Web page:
Personal story time. My mother was raised by people who cooked up calorie-rich and cholesterol-heavy meals on a daily basis. Pork chops with a side of grease? Sure thing. Lasagna? Of course, except forget ricotta and fresh vegetables. This lasagna consisted of cottage cheese, overcooked pasta, ground beef and American cheese singles. Yes. They considered that lasagna. When she was married at age 18 and whisked off by my father as he completed nuclear power school in the Navy, she had little knowledge of all world that is offered by food. It’s hard to believe that she grew up on what she did and has branched out so much. With all that said, I grew up in a household where meat was always overcooked and vegetables were often canned. This is where my abhorrence for canned foods developed. Sure, there are some canned products out there which are very useful and I definitely use them. But on the whole, they’re pretty nasty excuses for food. This has typically included the cloyingly sweet jams produced by such brands as Smuckers. These burned my throat because they were so sugar-packed.
My affair with culinary exploration began with my mom’s quest to shed baby weight from myself and my younger brother. She has always loved good, colorful cookbooks and I would pour over them with her and give my child’s input on the meal menus she would plan. I was always keen to be mommy’s little helper and my reward for being good while grocery shopping would be to pick one item that wasn’t on the list. I’d push my little buggy and reach all the things down low. Grocery shopping was just as exciting to me then, just as it is now. I couldn’t wait to find something new to try.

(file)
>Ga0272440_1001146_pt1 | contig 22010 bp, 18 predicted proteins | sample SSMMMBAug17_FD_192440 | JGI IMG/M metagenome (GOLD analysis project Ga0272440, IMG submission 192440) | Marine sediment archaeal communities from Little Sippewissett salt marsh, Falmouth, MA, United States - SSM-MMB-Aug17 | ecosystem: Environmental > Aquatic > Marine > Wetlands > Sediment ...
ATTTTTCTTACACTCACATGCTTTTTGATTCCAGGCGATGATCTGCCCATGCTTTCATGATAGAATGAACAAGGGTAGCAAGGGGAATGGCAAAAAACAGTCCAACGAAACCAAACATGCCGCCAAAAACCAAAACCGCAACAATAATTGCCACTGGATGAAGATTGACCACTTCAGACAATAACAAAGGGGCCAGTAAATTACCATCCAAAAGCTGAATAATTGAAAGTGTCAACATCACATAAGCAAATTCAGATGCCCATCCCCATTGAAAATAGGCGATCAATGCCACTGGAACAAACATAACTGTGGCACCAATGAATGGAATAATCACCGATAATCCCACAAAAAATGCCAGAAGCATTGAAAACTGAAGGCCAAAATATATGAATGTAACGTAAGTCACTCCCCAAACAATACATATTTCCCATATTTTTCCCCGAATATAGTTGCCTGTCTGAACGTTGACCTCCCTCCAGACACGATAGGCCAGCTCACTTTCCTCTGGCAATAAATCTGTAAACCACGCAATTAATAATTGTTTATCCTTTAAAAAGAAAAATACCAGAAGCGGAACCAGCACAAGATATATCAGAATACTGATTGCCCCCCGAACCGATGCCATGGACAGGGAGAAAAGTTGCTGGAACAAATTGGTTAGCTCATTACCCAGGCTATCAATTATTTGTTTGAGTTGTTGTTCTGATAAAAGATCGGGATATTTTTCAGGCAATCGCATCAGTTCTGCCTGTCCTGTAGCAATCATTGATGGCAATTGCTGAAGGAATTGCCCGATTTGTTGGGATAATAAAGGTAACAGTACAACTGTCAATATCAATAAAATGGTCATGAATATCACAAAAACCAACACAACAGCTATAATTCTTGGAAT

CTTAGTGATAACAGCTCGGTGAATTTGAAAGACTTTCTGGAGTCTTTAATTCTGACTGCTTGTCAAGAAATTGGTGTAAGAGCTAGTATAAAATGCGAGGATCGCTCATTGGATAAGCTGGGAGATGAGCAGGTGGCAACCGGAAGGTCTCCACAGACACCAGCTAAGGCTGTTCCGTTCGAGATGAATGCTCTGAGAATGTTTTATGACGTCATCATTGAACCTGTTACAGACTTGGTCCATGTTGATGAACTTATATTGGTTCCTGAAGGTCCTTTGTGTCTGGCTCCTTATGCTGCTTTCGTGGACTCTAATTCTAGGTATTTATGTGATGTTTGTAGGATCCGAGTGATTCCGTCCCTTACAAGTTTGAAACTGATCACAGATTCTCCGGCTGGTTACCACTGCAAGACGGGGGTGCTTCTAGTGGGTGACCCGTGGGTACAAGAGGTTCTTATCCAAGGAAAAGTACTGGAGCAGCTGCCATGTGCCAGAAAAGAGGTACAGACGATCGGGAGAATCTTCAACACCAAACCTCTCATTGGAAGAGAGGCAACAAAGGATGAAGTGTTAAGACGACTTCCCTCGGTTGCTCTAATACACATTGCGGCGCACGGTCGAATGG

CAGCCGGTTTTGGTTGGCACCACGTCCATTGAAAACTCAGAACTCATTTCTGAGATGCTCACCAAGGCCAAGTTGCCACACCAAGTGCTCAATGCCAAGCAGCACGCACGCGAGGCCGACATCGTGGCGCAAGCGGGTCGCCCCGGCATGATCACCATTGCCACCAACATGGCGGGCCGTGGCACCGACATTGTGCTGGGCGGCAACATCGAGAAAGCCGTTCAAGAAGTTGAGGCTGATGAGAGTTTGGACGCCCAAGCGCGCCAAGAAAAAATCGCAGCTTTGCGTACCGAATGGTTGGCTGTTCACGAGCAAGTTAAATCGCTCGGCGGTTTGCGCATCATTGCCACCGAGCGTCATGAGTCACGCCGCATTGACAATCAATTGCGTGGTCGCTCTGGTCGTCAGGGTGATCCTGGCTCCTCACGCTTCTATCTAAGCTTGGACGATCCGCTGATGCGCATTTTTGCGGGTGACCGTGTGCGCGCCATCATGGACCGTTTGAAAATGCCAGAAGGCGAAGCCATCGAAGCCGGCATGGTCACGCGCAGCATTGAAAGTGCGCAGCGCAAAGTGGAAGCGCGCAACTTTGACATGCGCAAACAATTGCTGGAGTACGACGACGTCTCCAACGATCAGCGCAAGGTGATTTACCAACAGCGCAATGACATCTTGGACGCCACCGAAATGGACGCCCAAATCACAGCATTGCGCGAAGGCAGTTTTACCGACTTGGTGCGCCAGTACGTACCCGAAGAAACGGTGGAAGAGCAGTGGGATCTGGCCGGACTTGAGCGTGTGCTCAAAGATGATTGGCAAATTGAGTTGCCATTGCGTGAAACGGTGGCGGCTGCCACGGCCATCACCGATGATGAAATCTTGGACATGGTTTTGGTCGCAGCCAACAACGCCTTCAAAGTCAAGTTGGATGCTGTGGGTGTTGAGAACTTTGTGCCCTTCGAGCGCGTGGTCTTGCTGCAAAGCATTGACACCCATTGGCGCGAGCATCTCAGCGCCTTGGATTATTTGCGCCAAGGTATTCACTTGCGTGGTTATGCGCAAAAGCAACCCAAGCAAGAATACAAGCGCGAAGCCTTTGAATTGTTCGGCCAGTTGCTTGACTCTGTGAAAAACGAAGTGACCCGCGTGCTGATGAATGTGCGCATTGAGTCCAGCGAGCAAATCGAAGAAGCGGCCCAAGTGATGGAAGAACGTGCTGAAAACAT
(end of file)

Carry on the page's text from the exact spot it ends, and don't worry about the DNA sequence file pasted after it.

This desire to try new things extended to eating out. While we did not eat out infrequently, I was always thrilled by sitting in a restaurant and reading the menu. (This is coming from the person who as a child would sit outside reading the dictionary for fun.) I was continually dissatisfied with the options on the kid’s menu. Everywhere you go, it’s the same boring thing. I wanted to eat what the grown-ups got to eat; there was so much more flavor.